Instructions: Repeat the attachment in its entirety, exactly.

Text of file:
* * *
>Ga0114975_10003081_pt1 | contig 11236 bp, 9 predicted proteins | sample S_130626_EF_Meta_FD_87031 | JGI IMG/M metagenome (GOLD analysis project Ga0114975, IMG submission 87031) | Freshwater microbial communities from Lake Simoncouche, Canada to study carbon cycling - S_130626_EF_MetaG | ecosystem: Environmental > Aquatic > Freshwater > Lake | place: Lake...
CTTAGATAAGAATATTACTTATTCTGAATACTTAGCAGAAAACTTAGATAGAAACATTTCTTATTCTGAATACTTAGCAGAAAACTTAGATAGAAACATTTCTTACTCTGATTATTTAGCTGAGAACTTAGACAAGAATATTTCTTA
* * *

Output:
>Ga0114975_10003081_pt1 | contig 11236 bp, 9 predicted proteins | sample S_130626_EF_Meta_FD_87031 | JGI IMG/M metagenome (GOLD analysis project Ga0114975, IMG submission 87031) | Freshwater microbial communities from Lake Simoncouche, Canada to study carbon cycling - S_130626_EF_MetaG | ecosystem: Environmental > Aquatic > Freshwater > Lake | place: Lake...
CTTAGATAAGAATATTACTTATTCTGAATACTTAGCAGAAAACTTAGATAGAAACATTTCTTATTCTGAATACTTAGCAGAAAACTTAGATAGAAACATTTCTTACTCTGATTATTTAGCTGAGAACTTAGACAAGAATATTTCTTA